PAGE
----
Story 9: Mayapan and Sabacche–a Day of History

Sometimes a day has a mind of its own; it takes you down its own Back Road and you just have to follow it. November 27 was a day like that.

As we were driving south on the Chetumal Highway to visit Acanceh, we both suddenly got a hankering to walk around Mayapan again. I had not climbed a pyramid in a while, and one great thing about Mayapan is that practically everything that can be ascended safely is open for climbing.

Following our new pattern for repeat visits to Maya sites, we started our visit by walking around the periphery, going behind the buildings where few people visit.

We noticed this architectural style we’ve not seen before; a row of square blocks framed by thin stones above and below.

And here’s a great view from just past that wall, showing the round temple (that’s the only name it has) and the Pyramid of Kukulkan. (Yes, these folks were very much connected with/inspired by Chichen Itza.)

Mayapan is the first place we ever saw the beautiful Toh bird. No sightings today, but still some really beautiful birds. Here, we’re looking into the trees as we walk the 1 mile boundary of the restored area.

Below are photos from the top of the Pyramid of Kukulkan, and the structure itself.

We were headed next to the Hacienda Sabacche to hopefully get some lunch. But we had time, so decided to take the scenic route. We headed south on the highway to the town of Tekit.

This entry arch is brand new; the wires for the lights are hanging out at the bottom. There are indeed Guayabera fabricas all over town; one brand we saw is hanging in my closet. We did not take time to stop in Tekit on this trip, but it certainly is worth a visit next time you want a new Yucatecan shirt!

We drove north out of town to San Isidro Ochil. (This is NOT the Ochil on the road from Merida to Uxmal!) This was a one-lane paved road in pretty good condition, but someone (for some reason, it’s always me) had to pull off to let an oncoming vehicle pass.

Along the way we passed this sign for Cenote Uizmal. A place to find next time; the Google Maps photos look beautiful.

And speaking of Google Maps, this was one of those rare times when the Google gods were wrong! Driving north of of San Isidro Ochil we found the road blocked. We continued north and found a brand new, unmapped highway. The map to the left shows the abandoned old roads and the new one. (I have submitted the correction to Google.)

This will not bother you if you go to and from Sabacche via Merida. But if you want to make a loop, this is important!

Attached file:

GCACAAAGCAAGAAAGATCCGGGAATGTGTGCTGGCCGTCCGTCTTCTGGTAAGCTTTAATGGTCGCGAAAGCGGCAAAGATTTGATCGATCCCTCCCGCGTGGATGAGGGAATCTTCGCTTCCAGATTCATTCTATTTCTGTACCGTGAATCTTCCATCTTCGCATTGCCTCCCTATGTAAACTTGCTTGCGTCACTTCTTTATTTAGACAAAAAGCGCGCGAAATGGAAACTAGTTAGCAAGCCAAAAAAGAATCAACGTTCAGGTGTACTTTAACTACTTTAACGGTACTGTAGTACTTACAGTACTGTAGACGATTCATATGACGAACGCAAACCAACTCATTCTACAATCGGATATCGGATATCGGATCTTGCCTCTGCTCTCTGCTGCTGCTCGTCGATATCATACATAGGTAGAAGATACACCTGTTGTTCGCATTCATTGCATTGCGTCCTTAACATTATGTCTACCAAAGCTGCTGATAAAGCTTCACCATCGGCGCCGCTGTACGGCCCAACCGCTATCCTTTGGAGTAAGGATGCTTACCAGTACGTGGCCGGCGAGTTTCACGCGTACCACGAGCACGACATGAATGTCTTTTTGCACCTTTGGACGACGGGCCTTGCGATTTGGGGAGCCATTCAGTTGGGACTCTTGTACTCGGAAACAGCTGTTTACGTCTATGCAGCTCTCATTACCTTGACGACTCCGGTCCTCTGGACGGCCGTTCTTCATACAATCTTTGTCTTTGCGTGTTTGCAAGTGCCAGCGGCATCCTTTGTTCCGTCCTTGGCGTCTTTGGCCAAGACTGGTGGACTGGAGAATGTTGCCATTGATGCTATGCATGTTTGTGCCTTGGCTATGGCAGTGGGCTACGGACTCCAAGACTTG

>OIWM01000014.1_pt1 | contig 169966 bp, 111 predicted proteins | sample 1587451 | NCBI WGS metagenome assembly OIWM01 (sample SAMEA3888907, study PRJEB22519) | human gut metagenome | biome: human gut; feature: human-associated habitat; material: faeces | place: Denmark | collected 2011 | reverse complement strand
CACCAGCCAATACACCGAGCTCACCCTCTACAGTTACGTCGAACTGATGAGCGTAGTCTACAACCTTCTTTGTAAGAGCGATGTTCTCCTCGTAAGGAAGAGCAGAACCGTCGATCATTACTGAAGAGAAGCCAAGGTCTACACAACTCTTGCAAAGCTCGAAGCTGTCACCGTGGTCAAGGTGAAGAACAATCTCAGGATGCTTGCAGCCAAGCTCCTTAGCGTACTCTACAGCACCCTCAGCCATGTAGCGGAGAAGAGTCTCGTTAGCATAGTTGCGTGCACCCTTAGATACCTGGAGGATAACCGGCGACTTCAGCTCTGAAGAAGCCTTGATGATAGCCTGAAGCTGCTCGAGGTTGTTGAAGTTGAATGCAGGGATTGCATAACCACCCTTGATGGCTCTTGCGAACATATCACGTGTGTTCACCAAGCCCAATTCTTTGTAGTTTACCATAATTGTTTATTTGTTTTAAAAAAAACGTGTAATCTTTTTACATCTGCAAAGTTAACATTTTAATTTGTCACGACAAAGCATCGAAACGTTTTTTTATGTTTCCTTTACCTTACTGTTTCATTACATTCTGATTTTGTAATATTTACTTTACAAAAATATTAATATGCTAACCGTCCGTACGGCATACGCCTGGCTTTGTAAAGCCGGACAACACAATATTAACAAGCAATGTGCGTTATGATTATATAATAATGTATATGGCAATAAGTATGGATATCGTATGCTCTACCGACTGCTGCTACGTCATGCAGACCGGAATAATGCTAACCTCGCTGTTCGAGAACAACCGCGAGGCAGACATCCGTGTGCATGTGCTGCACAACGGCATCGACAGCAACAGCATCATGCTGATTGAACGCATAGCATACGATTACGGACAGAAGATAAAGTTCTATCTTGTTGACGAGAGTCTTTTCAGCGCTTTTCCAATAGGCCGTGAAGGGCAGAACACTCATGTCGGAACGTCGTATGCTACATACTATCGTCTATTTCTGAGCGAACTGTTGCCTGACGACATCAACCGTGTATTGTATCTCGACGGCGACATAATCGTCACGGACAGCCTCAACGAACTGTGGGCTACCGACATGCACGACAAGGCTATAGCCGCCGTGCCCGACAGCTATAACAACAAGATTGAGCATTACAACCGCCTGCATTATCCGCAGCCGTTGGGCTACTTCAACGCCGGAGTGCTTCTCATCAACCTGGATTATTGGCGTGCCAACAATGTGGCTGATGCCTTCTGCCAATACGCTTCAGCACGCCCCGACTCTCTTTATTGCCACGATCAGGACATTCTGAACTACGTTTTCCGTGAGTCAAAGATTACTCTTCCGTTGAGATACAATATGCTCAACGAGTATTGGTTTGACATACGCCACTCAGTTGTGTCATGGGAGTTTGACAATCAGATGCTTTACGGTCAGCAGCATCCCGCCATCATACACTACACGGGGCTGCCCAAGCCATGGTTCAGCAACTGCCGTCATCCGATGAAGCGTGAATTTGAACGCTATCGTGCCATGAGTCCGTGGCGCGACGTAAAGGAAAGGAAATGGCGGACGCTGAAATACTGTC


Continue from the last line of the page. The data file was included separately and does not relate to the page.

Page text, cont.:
Hacienda Sabacche (sa-BAK-che) is a beautiful, partially restored place to visit. Lunch is traditional Yucateca: Sopa de Lima, a classic main dish (Panuchos, Poc Chuc), and an excellent Flan, with a drink like jamaica, horchata or water included.

Here are some photos of our visit; their Website also has many beautiful images. (Story continues below the photos.)

The Hacienda day pass ($490 with lunch, $250 without) gives you full access to the grounds and cenote. It also includes a tour, which is essentially a 90- to 120-minute history lesson on the origins, development and decline of the hacienda epoch in Yucatan, plus the horticulture of the site which is truly a botanical garden. The guide is incredibly knowledgeable, but the information is all in Spanish.

We understood enough to really whet our appetites to learn more about the history of the haciendas! Did you know that what really drove their phenomenal growth was the invention of the McCormick Reaper in the USA? Turns out that henequen is the absolute best fiber for binding up those big bundles of wheat that the machine turns out! Try a Web search for henequen McCormick and see what comes up.

We discussed with our bilingual host Arturo (VERY friendly and helpful throughout our visit) about them offering a shorter tour in English, or a less expensive package without the tour. Their day pass lasts from 9:30AM to 5:30PM, which is probably much more time than most extranjero visitors have for their visit. If there are any changes, we’ll place them on this page and post them to the YBR Facebook group.

A 1:15 easy drive and we were back in Progreso, and looking forward to our next trip down the Back Roads.

NOTE: This route falls off the eastern edge of our MAP. Since our explorations have gone farther afield, I’ll be recreating the map soon!